Pittsburgh's parks are home to thousands of plants, a robust tree canopy, and a variety of wildlife, including deer.
Recently, discussions have amplified from Pittsburghers across the region regarding these wide-eyed creatures. And as cute as deer can be, they threaten the ecological health of Pittsburgh's parks.
Did you know that in city parks, deer populations are several times higher than a healthy population would expect? For example, according to a 2010 United States Department of Agriculture study, Pittsburgh's city parks had approximately 60 deer per square mile on average. In contrast, a healthy density is about ten deer per square mile.
Unfortunately, high populations of deer can have severe, long-lasting impacts on the health of the forest ecosystem. Physical damage from deer occurs through two primary mechanisms:
- Direct browsing: The eating of leaves and new growth.
- Buck rubbing: Damage to tree bark from bucks rubbing their antlers on small trees during the mating season.
This damage reduces the ability of forests to regenerate. Without forest regeneration, our natural areas will provide dramatically reduced ecosystem services, such as stormwater interception, erosion control, air purification, and temperature mitigation.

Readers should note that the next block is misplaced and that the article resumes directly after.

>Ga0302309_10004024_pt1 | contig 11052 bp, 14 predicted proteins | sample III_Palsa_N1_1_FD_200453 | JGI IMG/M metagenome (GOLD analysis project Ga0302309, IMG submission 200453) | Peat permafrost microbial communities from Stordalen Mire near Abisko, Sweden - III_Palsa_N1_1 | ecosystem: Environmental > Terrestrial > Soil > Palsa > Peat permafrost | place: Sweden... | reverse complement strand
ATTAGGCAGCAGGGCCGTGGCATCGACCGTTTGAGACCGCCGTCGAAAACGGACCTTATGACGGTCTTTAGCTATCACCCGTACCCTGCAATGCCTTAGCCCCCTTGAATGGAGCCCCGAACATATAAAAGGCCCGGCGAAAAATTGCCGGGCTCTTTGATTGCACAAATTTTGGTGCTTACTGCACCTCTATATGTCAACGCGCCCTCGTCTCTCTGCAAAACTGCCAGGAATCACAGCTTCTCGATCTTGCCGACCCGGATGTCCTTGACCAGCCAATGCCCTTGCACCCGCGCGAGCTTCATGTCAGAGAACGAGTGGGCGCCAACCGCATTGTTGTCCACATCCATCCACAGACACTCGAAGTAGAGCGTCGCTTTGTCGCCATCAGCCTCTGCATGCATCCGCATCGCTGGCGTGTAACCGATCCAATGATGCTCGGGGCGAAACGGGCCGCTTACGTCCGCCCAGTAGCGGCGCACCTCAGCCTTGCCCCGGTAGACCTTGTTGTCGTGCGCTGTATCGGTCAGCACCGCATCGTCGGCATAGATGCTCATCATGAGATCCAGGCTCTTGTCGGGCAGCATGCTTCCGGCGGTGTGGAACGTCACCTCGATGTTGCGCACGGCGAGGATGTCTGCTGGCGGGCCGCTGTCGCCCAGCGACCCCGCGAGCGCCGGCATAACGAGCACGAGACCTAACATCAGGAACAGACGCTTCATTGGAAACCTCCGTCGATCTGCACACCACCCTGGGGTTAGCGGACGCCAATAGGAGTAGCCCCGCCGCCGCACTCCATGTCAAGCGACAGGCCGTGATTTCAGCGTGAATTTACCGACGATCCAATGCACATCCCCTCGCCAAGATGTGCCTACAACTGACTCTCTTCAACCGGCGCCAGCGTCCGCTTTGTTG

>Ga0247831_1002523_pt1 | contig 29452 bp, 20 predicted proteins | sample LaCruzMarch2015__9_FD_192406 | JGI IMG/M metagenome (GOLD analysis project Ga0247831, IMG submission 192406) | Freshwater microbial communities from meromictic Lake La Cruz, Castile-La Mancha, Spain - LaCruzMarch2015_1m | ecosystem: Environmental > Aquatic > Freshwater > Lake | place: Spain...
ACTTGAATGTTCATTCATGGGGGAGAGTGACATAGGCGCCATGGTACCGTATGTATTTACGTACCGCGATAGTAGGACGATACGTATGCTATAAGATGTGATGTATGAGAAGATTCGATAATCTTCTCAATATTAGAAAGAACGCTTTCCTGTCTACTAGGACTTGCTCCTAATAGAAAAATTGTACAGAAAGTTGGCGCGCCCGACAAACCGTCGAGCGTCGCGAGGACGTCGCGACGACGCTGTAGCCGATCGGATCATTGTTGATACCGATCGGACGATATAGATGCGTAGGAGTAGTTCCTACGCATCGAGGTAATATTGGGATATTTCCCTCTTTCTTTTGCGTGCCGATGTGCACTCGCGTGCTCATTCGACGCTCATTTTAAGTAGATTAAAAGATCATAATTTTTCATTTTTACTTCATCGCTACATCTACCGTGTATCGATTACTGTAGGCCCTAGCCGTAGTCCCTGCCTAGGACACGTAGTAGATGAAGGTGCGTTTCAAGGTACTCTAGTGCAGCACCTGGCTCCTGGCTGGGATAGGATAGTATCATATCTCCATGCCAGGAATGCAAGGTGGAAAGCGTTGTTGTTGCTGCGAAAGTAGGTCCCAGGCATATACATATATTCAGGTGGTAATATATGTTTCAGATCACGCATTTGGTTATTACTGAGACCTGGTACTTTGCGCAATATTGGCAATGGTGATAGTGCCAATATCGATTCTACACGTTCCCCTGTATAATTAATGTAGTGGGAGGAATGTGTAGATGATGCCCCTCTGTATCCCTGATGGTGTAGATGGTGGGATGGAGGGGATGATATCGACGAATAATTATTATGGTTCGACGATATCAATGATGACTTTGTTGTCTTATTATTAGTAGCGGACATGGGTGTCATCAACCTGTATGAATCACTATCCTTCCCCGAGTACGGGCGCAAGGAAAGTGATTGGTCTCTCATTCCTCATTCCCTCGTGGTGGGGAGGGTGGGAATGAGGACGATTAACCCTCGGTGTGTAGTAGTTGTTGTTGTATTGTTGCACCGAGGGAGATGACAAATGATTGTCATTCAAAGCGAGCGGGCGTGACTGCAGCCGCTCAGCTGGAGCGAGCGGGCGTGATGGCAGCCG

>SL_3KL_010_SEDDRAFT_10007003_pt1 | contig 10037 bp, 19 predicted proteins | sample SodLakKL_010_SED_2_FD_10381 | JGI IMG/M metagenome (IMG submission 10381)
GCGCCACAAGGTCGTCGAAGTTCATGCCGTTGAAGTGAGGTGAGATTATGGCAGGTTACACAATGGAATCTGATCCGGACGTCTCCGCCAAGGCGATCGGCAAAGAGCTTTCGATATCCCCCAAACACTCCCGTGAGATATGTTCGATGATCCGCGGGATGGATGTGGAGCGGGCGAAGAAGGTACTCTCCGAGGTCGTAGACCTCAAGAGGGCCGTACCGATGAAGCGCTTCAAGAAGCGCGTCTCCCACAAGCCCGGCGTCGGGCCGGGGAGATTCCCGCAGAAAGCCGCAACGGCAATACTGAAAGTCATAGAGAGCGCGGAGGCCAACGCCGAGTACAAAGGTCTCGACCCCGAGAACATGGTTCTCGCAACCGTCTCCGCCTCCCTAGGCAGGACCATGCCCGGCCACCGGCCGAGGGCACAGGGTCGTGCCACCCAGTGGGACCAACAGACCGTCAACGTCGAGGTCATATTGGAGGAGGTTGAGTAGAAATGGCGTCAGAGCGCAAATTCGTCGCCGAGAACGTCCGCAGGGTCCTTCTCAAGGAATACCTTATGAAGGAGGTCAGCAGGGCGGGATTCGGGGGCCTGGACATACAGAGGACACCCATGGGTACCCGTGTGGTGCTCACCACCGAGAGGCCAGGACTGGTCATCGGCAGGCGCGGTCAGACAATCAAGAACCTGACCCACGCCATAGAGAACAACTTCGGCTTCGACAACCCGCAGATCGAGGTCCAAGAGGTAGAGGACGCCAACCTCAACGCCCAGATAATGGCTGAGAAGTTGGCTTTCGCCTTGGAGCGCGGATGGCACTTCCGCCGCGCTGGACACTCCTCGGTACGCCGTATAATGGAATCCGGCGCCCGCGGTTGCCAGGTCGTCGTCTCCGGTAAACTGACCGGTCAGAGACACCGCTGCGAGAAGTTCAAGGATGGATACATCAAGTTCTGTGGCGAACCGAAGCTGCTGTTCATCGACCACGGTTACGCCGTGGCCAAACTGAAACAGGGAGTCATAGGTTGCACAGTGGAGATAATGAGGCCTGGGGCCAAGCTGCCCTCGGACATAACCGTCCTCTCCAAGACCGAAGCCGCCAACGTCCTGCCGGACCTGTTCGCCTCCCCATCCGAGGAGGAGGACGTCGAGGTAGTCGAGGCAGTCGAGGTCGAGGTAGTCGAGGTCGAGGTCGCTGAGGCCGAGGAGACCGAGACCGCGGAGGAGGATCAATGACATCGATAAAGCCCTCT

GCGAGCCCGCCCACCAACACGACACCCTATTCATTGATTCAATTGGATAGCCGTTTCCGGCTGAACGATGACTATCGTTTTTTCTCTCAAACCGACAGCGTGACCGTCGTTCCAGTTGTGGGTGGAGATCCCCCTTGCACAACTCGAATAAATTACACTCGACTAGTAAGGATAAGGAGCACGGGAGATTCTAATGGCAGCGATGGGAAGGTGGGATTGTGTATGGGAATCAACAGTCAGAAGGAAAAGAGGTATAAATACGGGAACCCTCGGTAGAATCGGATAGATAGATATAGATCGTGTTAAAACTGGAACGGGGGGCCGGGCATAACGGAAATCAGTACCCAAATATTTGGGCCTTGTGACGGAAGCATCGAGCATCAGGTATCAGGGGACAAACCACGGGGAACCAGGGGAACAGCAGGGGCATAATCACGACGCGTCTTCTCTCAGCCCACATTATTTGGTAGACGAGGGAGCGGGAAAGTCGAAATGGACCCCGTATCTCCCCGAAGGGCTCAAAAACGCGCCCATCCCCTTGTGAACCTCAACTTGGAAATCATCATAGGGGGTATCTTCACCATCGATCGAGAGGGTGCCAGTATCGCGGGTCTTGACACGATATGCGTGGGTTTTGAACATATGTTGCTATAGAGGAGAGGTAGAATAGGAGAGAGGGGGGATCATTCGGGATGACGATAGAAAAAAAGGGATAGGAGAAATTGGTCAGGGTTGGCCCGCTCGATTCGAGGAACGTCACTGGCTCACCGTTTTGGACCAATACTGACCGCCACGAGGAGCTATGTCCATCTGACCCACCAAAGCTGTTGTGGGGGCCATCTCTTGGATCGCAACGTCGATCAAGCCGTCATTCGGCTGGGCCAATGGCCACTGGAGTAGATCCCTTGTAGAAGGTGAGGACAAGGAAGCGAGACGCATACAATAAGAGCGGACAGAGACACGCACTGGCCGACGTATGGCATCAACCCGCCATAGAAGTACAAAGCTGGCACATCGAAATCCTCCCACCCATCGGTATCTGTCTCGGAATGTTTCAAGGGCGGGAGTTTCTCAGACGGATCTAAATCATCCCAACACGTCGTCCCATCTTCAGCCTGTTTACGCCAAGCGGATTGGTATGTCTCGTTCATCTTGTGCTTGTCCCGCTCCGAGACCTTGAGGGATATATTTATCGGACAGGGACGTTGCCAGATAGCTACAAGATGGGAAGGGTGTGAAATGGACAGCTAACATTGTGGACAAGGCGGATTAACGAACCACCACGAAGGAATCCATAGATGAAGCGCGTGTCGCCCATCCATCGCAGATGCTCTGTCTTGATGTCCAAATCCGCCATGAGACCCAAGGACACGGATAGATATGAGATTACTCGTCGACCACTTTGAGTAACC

At the Parks Conservancy, we spend a lot of time and resources responding to pressure from the abundant deer population in Pittsburgh's parks.
Actionable steps taken by the Parks Conservancy include:
- Replacing plant material that is damaged or consumed by deer
- Perennials in the gardens that are eaten
- Landscape trees that are killed by buck rub
- Restoration trees that are eaten or killed by buck rub
- Physical protection from deer needs to be purchased, installed, and maintained
- Wire cages around trees or shrubs in gardens
- Deer exclosures in woodlands
- Bark-guards on landscape trees
In 2019, the Parks Conservancy built a deer exclosure in the Clayton Hill area of Frick Park that has been able to grow "un-browsed" for the last three summers (2020-2022), which has led to a remarkable difference. If you'd like to learn more about the Parks Conservancy's ecological restoration efforts, visit Clayton Hill to explore the visible difference in forest and understory regeneration without the pressure of deer browsing on native species.
Additional deer exclosures are located in Emerald View Park, including Grandview, Greenleaf, and Mt. Washington Park areas.